Visit to HMS Belfast

On the last Thursday of September, a small group of Rotary members paid a visit to the Pool of London. The main purpose of the visit was to go on a tour of HMS Belfast, and hopefully, see the opening and closing of Tower Bridge for the passage of a tall-masted ship. HMS Belfast is a museum ship, originally a light cruiser built for the Royal Navy, permanently moored in the Pool of London, and operated by the Imperial War Museum. The weather could not have been bettered for the visit, warm glorious sunshine, providing clear and stunning views in all directions of the fabulous London skyline.
The group first took the train from Seaford to the nearly completely refurbished London Bridge Station, and on arrival went to Hays Wharf, adjacent to the Thames, for coffee in one of the cafes and restaurants in the amazing Hays Wharf Galleria. From the Galleria, it was only a short walk along the Thames Path adjacent to the river to HMS Belfast.
Construction of HMS Belfast, one of 10 Town-class cruisers ordered by the Royal Navy, began in December 1936. She was commissioned in early August 1939 shortly before the outbreak of the Second World War, and initially was part of the naval blockade against Germany. Unfortunately, in November 1939 she struck a German mine, and the consequential extensive repairs took more than 2 years. The ship returned to action in November 1942 with improved fire power, radar equipment, and armour, and subsequently saw action escorting arctic convoys to the Soviet Union in 1943, and in December of that year played an important role in the Battle of the North Cape off the Norwegian coast, assisting in the destruction of the German warship Scharnhorst. In June 1944, HMS Belfast took part in Operation Overlord supporting the Normandy landings. After the War she was redeployed to the Far East to join the British Pacific Fleet, and saw further combat action between 1950 and 1952 during the Korean War. Several further overseas commissions followed before Belfast entered the naval reserve in 1963.
In 1967, efforts were initiated to avert the expected scrapping of HMS Belfast, and to preserve her as a museum ship. Initially, the government decided against preservation, prompting the formation of the private HMS Belfast Trust to campaign for her preservation. The efforts of the Trust were successful, and the government transferred the ship to the Trust in July 1971. Brought to London, she was moored on the River Thames in the Pool of London, where she remains to this day. The sight of HMS Belfast at her berth in the Pool of London, painted in Admiralty Pattern Disruptive Camouflage, close to Tower Bridge has become one of the most iconic tourist views in London.
The length of the vessel is over 600 feet and her displacement is over 11,000 tons. The range of armament of the ship is extremely impressive with 12 x 6-inch guns, 12 x 4-inch guns, 16 x 2 pounder anti-aircraft guns, 8 x 0.5-inch AA machine guns, and 6 x 21-inch torpedo tubes. The ship is also constructed with heavy armour, 4 inches thick on the main gun turrets and 3 inches on the decks.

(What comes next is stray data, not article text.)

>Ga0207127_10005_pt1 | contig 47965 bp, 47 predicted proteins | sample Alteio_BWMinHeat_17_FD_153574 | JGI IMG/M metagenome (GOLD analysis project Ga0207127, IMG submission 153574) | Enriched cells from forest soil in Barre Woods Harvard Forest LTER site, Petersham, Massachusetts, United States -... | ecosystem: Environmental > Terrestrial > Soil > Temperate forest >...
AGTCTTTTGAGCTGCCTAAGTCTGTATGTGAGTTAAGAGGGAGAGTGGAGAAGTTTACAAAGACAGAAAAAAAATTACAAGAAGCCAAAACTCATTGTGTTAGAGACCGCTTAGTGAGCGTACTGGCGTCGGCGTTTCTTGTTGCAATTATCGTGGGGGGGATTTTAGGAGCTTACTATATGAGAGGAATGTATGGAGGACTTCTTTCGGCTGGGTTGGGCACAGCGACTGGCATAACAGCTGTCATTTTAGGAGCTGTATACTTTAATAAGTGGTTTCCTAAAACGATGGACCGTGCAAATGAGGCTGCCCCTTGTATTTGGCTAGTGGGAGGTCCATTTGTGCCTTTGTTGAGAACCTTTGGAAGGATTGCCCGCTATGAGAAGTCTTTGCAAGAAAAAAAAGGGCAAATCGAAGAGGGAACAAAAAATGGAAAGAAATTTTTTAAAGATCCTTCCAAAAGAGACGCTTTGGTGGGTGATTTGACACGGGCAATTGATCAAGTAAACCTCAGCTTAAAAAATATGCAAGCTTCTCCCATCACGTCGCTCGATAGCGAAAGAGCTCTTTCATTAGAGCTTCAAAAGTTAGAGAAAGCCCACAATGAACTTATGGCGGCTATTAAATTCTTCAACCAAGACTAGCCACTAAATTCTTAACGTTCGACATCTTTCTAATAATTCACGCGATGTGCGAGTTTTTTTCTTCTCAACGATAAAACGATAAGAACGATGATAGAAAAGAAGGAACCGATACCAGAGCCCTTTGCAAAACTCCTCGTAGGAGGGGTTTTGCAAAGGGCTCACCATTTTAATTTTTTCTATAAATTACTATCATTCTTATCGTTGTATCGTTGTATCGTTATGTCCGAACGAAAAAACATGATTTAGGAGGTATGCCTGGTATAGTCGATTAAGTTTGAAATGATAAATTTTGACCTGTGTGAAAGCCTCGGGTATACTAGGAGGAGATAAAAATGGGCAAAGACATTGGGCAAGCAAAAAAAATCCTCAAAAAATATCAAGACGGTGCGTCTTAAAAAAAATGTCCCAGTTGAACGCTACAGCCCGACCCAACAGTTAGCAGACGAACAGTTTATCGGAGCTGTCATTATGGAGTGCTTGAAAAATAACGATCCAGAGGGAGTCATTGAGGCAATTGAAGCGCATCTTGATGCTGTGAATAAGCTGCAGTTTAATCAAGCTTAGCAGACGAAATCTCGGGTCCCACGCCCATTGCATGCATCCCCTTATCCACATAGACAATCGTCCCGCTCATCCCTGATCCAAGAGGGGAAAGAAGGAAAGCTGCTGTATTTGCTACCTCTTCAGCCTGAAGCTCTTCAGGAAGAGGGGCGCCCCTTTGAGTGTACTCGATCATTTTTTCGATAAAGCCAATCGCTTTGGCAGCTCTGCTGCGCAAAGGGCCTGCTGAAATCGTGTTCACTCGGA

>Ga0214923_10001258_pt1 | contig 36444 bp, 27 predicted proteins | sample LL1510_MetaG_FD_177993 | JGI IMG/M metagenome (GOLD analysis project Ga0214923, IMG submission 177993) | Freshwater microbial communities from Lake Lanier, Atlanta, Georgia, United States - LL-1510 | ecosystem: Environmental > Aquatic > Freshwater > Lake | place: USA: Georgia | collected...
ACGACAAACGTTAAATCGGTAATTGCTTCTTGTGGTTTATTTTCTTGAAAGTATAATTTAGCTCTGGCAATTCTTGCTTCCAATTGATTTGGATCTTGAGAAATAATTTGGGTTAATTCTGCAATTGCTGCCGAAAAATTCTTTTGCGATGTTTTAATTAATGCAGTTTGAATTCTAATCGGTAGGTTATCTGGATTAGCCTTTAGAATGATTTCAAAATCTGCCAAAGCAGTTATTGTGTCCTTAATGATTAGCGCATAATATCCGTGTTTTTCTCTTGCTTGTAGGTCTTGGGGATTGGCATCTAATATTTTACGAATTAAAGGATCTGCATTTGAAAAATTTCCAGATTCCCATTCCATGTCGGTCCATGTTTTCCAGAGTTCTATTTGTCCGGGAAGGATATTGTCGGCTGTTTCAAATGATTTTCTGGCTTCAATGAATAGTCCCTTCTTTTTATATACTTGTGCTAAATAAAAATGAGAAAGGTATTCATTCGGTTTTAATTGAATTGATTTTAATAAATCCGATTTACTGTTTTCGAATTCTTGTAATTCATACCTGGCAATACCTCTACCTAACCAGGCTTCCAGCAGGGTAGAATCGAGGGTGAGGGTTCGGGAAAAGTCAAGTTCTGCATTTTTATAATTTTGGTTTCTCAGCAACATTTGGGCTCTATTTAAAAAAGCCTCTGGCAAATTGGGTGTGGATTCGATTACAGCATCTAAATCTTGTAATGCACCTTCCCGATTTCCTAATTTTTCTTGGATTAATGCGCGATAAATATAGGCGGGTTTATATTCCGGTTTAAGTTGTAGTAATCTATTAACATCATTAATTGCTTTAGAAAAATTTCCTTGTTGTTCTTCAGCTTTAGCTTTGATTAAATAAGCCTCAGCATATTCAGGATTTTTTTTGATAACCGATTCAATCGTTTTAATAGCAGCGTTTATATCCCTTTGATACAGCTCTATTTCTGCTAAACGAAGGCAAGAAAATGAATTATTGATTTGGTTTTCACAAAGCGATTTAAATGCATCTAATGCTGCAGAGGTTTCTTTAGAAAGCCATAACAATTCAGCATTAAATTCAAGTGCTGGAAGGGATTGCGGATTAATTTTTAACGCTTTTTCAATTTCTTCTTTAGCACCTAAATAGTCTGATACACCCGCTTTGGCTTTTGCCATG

As a museum the ship is presented to portray as accurately as possible what life was actually like on board such a ship, and the real difficulties experienced by the crew at times of war. The prime requisite was that the ship should be as self-sufficient as possible. The ship, therefore, had a dental clinic, medical clinic, hospital ward, operating theatre, post office, machinery to make parts and repair equipment, NAAFI shop, kitchens, dining rooms, canteens as well as accommodation for the crew. The tour also included the experience of what it was like in a gun turret, when the big guns were fired. Not only was the noise terrific but also the gun turret itself shook violently. Quite an experience, and certainly one we are not likely to forget.
After the tour of HMS Belfast, we went for lunch at The Anchor Tap, one of the oldest pubs in London situated close to Tower Bridge. The pub, the first pub owned by John Courage, has been there since the early 1700's and is one of the most interesting pubs in the area, with mahogany wood panelling and furnishings. It is almost like stepping back in time after being surrounded, when visiting the HMS Belfast, by the futuristic high-rise buildings round the Pool of London. The speciality of the pub is homemade steak and kidney pie, chips, and vegetables, which was truly excellent.
After our meal, the group went to the visitor centre at Tower Bridge to check that the bridge would indeed be opening and closing at 15.00 hrs for the planned passage of the tall masted ship. Having confirmed the time, we took up suitable viewing positions close to the new City Hall on the Thames Path to see the opening and closing of the bridge.
At 14.55 hrs we saw the tall masted ship approaching from up river and at 14.58 hrs noticed that the vehicles on the approach ramps to Tower Bridge had been stopped by traffic lights. At exactly 15.00 hrs, a siren was heard, and the two road sections of the bridge started to rise. It took less than a minute for the road sections to be fully raised and for the ship to start sailing through. After the ship had passed down river, the two road sections were lowered, and the traffic was again using and crossing the bridge by 15.04 hrs. It was amazing that the whole process of bridge raising and lowering had delayed the traffic for less than 6 minutes!
In all the group enjoyed a really memorable trip to London to see HMS Belfast and the opening and closing of Tower Bridge. They hoped that it would be possible to arrange another such trip, possibly to the Museum of London or the Imperial War Museum in Lambeth, later during this Rotary Year.

posted: Thursday, 28 September 2017

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